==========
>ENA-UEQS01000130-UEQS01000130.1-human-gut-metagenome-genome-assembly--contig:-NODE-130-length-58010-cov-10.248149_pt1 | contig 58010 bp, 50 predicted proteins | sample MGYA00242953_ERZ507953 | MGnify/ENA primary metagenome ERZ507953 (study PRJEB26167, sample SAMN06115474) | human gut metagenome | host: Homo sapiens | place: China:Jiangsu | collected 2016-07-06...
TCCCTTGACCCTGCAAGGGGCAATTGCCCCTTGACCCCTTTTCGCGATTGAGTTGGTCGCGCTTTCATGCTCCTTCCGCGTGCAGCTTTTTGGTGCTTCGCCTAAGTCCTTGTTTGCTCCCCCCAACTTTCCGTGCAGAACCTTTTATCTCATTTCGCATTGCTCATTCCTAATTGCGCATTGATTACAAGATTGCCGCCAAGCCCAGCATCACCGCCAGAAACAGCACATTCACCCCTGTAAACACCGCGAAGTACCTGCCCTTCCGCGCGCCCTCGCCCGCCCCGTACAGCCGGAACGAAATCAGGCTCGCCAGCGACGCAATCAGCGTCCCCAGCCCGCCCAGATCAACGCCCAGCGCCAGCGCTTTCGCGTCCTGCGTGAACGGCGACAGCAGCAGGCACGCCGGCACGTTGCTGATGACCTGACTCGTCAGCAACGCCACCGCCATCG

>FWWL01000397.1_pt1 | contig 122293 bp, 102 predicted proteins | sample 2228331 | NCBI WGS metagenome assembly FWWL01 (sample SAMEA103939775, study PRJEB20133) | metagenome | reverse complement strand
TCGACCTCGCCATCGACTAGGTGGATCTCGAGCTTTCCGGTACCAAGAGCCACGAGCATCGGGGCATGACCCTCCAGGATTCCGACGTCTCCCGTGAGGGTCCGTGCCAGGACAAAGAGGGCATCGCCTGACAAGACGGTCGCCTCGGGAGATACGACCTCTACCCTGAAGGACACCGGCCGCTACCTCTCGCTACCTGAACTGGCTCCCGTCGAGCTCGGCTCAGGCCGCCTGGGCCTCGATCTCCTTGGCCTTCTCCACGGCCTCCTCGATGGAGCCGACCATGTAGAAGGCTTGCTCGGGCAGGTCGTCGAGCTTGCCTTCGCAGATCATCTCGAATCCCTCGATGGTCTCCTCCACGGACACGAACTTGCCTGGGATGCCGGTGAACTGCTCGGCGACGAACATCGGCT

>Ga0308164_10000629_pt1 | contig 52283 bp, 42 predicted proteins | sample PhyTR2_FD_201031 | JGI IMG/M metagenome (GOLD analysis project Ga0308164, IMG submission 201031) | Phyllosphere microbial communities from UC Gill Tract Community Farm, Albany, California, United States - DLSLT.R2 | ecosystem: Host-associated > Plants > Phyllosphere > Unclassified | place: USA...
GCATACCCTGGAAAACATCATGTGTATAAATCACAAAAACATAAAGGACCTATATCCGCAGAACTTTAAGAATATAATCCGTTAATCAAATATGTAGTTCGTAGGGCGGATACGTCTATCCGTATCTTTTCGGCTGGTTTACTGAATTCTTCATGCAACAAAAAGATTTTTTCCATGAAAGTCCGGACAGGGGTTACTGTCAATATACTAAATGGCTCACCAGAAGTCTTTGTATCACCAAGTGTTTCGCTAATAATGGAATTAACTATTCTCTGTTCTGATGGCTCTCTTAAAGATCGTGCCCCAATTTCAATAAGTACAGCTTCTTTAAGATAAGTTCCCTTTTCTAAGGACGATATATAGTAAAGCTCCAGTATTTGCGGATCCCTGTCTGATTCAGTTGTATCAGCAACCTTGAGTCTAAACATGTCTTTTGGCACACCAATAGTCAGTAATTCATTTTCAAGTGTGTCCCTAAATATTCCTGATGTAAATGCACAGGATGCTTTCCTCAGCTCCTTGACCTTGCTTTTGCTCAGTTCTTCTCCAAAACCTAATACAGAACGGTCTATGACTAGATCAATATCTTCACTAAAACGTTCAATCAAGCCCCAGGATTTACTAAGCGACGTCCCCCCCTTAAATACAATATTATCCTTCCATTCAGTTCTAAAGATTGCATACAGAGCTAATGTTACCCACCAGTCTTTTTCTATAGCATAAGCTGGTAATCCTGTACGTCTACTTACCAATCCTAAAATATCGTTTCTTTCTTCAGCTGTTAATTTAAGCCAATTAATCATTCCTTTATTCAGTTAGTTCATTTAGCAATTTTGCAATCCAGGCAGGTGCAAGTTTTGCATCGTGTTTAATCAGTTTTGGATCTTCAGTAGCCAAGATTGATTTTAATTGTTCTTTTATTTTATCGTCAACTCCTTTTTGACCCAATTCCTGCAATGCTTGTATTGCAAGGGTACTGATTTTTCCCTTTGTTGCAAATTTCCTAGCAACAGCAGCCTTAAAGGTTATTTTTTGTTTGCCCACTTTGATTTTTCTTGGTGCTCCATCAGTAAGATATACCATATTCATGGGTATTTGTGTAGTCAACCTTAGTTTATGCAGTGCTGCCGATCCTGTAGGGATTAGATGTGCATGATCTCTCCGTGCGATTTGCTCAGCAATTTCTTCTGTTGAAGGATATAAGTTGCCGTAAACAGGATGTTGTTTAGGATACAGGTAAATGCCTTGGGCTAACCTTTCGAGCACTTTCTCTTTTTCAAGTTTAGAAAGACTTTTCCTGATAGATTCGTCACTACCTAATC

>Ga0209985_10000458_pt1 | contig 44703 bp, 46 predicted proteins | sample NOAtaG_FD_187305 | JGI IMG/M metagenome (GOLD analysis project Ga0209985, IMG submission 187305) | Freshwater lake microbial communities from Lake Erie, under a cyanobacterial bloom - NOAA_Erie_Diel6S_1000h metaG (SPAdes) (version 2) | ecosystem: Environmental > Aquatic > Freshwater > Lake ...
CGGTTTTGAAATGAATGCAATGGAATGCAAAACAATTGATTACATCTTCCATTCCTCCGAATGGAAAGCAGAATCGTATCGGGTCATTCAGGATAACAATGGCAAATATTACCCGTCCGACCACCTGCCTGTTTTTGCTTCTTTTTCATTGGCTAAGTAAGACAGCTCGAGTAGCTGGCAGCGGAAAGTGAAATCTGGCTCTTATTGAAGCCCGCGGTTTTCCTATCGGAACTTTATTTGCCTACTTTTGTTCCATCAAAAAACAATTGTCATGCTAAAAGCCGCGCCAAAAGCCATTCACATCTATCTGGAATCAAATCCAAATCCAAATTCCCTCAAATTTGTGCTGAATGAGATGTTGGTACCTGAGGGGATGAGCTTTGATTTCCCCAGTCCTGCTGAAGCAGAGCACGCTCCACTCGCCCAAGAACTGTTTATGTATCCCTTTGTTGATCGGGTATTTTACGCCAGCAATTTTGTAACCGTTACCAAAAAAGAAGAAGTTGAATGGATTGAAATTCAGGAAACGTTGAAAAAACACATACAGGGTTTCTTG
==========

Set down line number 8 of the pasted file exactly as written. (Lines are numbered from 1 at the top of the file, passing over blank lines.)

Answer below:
CGGTTTTGAAATGAATGCAATGGAATGCAAAACAATTGATTACATCTTCCATTCCTCCGAATGGAAAGCAGAATCGTATCGGGTCATTCAGGATAACAATGGCAAATATTACCCGTCCGACCACCTGCCTGTTTTTGCTTCTTTTTCATTGGCTAAGTAAGACAGCTCGAGTAGCTGGCAGCGGAAAGTGAAATCTGGCTCTTATTGAAGCCCGCGGTTTTCCTATCGGAACTTTATTTGCCTACTTTTGTTCCATCAAAAAACAATTGTCATGCTAAAAGCCGCGCCAAAAGCCATTCACATCTATCTGGAATCAAATCCAAATCCAAATTCCCTCAAATTTGTGCTGAATGAGATGTTGGTACCTGAGGGGATGAGCTTTGATTTCCCCAGTCCTGCTGAAGCAGAGCACGCTCCACTCGCCCAAGAACTGTTTATGTATCCCTTTGTTGATCGGGTATTTTACGCCAGCAATTTTGTAACCGTTACCAAAAAAGAAGAAGTTGAATGGATTGAAATTCAGGAAACGTTGAAAAAACACATACAGGGTTTCTTG